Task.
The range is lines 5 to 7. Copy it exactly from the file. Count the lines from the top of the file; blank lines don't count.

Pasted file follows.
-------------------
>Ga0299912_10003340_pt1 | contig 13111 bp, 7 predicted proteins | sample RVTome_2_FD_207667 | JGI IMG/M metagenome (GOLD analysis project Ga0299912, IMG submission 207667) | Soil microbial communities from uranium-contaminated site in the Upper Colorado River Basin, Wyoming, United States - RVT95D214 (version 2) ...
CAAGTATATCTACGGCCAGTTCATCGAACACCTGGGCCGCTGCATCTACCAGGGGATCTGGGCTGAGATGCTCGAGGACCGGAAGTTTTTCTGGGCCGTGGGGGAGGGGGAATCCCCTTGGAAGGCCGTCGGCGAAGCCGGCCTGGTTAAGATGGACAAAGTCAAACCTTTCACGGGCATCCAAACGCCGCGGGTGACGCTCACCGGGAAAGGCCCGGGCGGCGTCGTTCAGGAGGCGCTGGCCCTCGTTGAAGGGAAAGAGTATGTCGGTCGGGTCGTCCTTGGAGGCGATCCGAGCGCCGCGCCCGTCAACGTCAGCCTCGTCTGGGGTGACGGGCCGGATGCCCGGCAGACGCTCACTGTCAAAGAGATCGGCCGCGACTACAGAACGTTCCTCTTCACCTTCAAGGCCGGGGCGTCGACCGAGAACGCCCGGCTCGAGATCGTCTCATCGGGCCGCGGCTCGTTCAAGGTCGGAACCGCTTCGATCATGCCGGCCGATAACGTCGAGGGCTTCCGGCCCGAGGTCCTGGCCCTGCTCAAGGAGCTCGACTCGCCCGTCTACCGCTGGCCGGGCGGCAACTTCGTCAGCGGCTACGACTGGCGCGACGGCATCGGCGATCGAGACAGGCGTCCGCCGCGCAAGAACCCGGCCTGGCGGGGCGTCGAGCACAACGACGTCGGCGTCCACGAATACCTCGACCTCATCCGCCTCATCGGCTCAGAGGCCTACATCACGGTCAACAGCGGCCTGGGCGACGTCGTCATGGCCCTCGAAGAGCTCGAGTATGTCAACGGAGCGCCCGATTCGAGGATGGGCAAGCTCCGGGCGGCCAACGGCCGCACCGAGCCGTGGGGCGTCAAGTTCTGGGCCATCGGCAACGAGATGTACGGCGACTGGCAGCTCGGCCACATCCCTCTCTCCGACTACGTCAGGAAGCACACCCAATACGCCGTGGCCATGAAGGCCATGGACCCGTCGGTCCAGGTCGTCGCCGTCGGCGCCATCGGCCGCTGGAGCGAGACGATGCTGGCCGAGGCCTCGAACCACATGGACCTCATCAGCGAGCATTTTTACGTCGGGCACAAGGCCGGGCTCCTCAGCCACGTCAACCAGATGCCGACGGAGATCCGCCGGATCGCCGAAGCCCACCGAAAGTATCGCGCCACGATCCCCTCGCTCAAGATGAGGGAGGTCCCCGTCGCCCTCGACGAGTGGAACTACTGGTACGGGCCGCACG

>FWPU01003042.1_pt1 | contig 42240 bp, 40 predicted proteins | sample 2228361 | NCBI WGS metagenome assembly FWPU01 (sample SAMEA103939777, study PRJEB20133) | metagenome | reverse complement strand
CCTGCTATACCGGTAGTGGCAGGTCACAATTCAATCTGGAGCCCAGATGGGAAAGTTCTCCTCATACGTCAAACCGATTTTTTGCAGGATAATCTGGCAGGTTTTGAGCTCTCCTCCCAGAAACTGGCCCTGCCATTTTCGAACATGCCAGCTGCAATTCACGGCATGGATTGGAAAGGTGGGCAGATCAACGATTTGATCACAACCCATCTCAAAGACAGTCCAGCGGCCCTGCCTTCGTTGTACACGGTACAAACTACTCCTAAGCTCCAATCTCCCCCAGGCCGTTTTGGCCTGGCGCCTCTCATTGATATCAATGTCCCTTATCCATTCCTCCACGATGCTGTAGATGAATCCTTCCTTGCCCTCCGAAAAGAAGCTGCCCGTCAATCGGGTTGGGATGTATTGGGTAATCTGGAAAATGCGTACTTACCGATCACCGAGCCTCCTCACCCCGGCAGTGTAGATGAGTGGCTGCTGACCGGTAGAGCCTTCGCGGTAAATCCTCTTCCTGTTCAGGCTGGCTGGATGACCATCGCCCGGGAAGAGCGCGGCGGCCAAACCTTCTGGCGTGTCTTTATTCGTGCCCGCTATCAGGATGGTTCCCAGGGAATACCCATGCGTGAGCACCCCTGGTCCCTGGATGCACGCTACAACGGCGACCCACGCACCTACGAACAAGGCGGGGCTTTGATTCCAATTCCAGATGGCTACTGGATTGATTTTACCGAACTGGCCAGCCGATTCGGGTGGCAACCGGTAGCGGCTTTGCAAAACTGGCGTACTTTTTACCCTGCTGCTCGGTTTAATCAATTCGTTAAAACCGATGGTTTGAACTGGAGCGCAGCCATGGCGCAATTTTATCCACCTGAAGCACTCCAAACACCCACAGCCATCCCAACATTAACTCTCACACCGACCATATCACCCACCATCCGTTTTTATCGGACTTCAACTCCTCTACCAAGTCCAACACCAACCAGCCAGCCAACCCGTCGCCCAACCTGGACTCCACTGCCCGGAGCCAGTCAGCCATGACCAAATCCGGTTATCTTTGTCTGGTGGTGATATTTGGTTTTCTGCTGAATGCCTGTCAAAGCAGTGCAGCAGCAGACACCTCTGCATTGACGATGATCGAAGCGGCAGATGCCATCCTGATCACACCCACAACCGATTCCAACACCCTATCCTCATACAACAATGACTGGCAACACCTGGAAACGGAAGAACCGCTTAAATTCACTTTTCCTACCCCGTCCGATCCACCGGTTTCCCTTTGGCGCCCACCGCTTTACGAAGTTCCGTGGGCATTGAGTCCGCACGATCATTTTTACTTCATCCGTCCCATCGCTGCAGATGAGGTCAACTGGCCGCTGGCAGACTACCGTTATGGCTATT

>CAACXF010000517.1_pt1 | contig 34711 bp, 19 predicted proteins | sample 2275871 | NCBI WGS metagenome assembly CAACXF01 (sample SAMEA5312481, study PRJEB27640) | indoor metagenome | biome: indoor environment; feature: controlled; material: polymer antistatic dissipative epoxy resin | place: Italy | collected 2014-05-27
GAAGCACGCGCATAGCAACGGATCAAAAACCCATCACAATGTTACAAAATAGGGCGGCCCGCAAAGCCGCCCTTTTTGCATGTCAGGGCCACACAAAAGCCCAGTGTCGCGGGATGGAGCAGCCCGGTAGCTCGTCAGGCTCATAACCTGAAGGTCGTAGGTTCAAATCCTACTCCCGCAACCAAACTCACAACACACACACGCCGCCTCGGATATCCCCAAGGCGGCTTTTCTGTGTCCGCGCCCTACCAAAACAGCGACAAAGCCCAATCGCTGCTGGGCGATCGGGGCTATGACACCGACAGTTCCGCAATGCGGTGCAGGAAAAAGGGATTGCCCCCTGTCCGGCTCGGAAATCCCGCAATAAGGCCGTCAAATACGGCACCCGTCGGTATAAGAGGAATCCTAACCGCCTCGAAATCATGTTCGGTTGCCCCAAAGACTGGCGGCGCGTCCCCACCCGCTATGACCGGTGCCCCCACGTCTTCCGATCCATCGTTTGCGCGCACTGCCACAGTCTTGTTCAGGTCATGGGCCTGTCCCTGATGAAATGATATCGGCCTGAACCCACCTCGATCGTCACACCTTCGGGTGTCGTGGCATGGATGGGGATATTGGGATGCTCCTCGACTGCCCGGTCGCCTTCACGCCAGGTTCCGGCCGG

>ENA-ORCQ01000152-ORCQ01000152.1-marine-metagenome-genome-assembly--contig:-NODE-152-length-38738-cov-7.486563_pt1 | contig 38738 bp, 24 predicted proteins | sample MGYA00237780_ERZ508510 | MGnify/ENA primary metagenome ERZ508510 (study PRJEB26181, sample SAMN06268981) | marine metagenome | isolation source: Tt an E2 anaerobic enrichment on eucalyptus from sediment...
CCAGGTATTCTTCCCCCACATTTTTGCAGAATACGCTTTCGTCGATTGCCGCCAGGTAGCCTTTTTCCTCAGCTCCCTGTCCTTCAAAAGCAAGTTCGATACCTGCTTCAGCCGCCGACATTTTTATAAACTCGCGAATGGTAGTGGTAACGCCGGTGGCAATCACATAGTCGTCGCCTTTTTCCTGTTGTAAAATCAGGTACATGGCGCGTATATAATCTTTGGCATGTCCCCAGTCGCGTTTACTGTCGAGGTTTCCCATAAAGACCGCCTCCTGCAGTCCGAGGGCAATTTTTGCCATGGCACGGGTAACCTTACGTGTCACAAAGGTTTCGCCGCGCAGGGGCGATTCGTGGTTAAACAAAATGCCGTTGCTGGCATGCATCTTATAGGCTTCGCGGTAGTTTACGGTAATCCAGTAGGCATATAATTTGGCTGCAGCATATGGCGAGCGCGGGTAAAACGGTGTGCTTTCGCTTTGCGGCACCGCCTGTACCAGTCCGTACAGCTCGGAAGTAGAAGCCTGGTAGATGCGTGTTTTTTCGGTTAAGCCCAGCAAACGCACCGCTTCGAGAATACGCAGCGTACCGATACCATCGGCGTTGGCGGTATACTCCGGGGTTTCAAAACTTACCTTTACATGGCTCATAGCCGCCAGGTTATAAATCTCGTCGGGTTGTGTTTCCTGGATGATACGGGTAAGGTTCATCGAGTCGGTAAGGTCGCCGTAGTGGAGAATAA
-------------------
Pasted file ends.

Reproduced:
>CAACXF010000517.1_pt1 | contig 34711 bp, 19 predicted proteins | sample 2275871 | NCBI WGS metagenome assembly CAACXF01 (sample SAMEA5312481, study PRJEB27640) | indoor metagenome | biome: indoor environment; feature: controlled; material: polymer antistatic dissipative epoxy resin | place: Italy | collected 2014-05-27
GAAGCACGCGCATAGCAACGGATCAAAAACCCATCACAATGTTACAAAATAGGGCGGCCCGCAAAGCCGCCCTTTTTGCATGTCAGGGCCACACAAAAGCCCAGTGTCGCGGGATGGAGCAGCCCGGTAGCTCGTCAGGCTCATAACCTGAAGGTCGTAGGTTCAAATCCTACTCCCGCAACCAAACTCACAACACACACACGCCGCCTCGGATATCCCCAAGGCGGCTTTTCTGTGTCCGCGCCCTACCAAAACAGCGACAAAGCCCAATCGCTGCTGGGCGATCGGGGCTATGACACCGACAGTTCCGCAATGCGGTGCAGGAAAAAGGGATTGCCCCCTGTCCGGCTCGGAAATCCCGCAATAAGGCCGTCAAATACGGCACCCGTCGGTATAAGAGGAATCCTAACCGCCTCGAAATCATGTTCGGTTGCCCCAAAGACTGGCGGCGCGTCCCCACCCGCTATGACCGGTGCCCCCACGTCTTCCGATCCATCGTTTGCGCGCACTGCCACAGTCTTGTTCAGGTCATGGGCCTGTCCCTGATGAAATGATATCGGCCTGAACCCACCTCGATCGTCACACCTTCGGGTGTCGTGGCATGGATGGGGATATTGGGATGCTCCTCGACTGCCCGGTCGCCTTCACGCCAGGTTCCGGCCGG

>ENA-ORCQ01000152-ORCQ01000152.1-marine-metagenome-genome-assembly--contig:-NODE-152-length-38738-cov-7.486563_pt1 | contig 38738 bp, 24 predicted proteins | sample MGYA00237780_ERZ508510 | MGnify/ENA primary metagenome ERZ508510 (study PRJEB26181, sample SAMN06268981) | marine metagenome | isolation source: Tt an E2 anaerobic enrichment on eucalyptus from sediment...